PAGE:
Ignoring Sound Advice
Leaving Independence, CA, I had this idea of setting up to cross Glenn Pass first thing in the morning and Pinchot Pass in the afternoon. I knew that the general recommendation for crossing the Passes in the Sierras was to cross them first thing in the morning and specifically not in the afternoon to avoid post-holing. Already I was going against that recommendation.
Sitting in my tent close to Glenn Pass, I read about the next day's obstacles in Yogi's PCT Handbook and saw the words that made me nervous. Yogi has hiked over 19,000 miles including the PCT three times and wrote THE definitive book about hiking the PCT. Basically, she's in the upper echelon in knowledge about how to successfully hike the trail. I would guess that she's top two.
To paraphrase her paragraph, I read that she considers Glenn Pass the scariest pass on the PCT and that under no circumstances should you cross the pass first thing in the morning because it's too icy. Uh-oh! Just under the paragraph, Bink contributes in her book "I agree."
Yogi knows what she's talking about, but Bink really made me think twice. Bink has hiked over 45,000 miles on the PCT alone include 13 thru hikes. He also completed the first successful yo-yo (hiking from the Southern Terminus to the Northern Terminus and back to the Southern Terminus) of the PCT and used to hold the speed record. Bink I would also put in the top two in terms of knowledge about hiking the PCT. He's also probably a top 10 all-time thru hiker.
From the sources, I know the advice they provide is sound, but I'm all set up to go against their advice. I think and through and decide that I should at least go take a look in the morning, and if I have to, wait until the sun softens the snow to descend Glenn Pass. In my head, I move on feeling comfortable with my plan.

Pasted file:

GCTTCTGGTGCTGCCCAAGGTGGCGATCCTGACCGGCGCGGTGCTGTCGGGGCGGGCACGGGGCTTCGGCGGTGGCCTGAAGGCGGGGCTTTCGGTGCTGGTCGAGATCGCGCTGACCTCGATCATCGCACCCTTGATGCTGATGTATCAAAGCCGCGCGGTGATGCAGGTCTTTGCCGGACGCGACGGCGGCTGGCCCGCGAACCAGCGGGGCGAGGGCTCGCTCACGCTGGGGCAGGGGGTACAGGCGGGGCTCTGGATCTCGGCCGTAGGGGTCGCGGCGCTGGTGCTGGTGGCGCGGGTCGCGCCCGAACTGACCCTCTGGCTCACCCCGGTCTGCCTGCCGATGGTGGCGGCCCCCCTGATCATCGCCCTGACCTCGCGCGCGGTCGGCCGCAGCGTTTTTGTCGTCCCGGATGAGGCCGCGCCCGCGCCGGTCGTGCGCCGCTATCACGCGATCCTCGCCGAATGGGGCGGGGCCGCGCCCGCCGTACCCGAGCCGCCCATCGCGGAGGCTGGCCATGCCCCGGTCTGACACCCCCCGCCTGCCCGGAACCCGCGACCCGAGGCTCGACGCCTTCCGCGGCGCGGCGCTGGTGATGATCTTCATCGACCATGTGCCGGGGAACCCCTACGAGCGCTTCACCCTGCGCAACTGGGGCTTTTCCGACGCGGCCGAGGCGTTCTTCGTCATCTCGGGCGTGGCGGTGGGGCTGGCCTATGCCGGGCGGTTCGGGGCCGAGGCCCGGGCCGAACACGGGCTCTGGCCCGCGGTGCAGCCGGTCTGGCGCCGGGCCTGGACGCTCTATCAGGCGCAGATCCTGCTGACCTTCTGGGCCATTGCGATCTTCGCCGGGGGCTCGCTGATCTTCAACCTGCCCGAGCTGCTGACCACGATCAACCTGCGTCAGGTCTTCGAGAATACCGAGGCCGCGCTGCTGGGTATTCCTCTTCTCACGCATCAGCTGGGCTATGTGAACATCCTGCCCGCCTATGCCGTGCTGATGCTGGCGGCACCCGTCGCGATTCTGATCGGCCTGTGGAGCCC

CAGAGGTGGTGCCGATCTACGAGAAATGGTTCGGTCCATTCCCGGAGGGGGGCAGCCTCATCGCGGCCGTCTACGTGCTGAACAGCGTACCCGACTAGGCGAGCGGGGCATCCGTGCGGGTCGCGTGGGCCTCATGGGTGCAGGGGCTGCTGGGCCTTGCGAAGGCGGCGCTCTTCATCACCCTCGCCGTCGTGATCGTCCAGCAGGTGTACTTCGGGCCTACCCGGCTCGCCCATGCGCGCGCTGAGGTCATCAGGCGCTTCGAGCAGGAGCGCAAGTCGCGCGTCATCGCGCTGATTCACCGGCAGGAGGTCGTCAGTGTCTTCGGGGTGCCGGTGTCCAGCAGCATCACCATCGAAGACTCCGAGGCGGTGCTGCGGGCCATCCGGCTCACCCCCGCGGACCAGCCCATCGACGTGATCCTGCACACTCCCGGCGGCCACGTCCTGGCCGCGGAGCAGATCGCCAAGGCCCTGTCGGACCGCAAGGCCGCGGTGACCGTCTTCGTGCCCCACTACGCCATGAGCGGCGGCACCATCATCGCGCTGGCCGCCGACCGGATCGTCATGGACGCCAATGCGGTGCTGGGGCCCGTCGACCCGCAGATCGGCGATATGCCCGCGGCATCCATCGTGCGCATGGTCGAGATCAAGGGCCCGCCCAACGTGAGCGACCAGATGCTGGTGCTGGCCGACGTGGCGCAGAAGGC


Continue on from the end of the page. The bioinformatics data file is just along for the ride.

"Pathfinder?" I hear through my tent. I'm not alone. In Independence, I found out that Braveheart had the same plan as me, so we decided to hike together at least to get across Glenn Pass.
"Yeah," I cleverly responded.
"Did you see that Yogi and Bink advise to not cross Glenn Pass first thing in the morning?"
"Yeah." My cleverness continued to shine.
Braveheart in her tent did the same thing I did in mine. However, she hadn't gotten past the advice as easily as I did. I laid out my plan:
My plan was to simply hike over the pass, stop if needed, and chop in steps with my ice ax if needed. Braveheart didn't sound terribly convinced, but agreed to the plan.
By this point, I was prone to not following advice on the trail as I found that many people greatly exaggerated the obstacles. Actually, they just saw them differently from me. I approached all snow obstacles as someone comfortable with snow travel. For those who aren't, the same obstacles seem much bigger and harder. That explains why descriptions ranged from "You're going to die!!!" to "Bring extra Fritos." (credit to Sharpshin for making that astute observation and phrasing it that way)
Braveheart was ready to go in the morning before me (rare for someone to get an earlier start than me at that time) and took off. I followed not too long after and soon found myself on top of Glenn Pass looking at a stunning view. Braveheart started her descent, but I saw her sit down. I mistook that for nervousness and made sure I had my ice ax handy to chop in steps. Instead, she simply put on her MicroSpikes.
We made it down the backside and hiked mostly together down into a valley before starting back up to cross Pinchot Pass. The dreaded post-holing never occurred and we breezed past it. I even toyed with the idea of attempting Mather Pass that same day to get a third pass. That didn't end up happening.
Unfortunately, Braveheart went ahead of me to find a campsite for us and I never saw her again until after we finished the PCT. I really enjoyed the day I hiked with Braveheart completely disregarding the sound advice of knowledgeable people. In the end, I judged those passes as "Bring extra Fritos."
Watch the below video to see how impressive Braveheart actually is: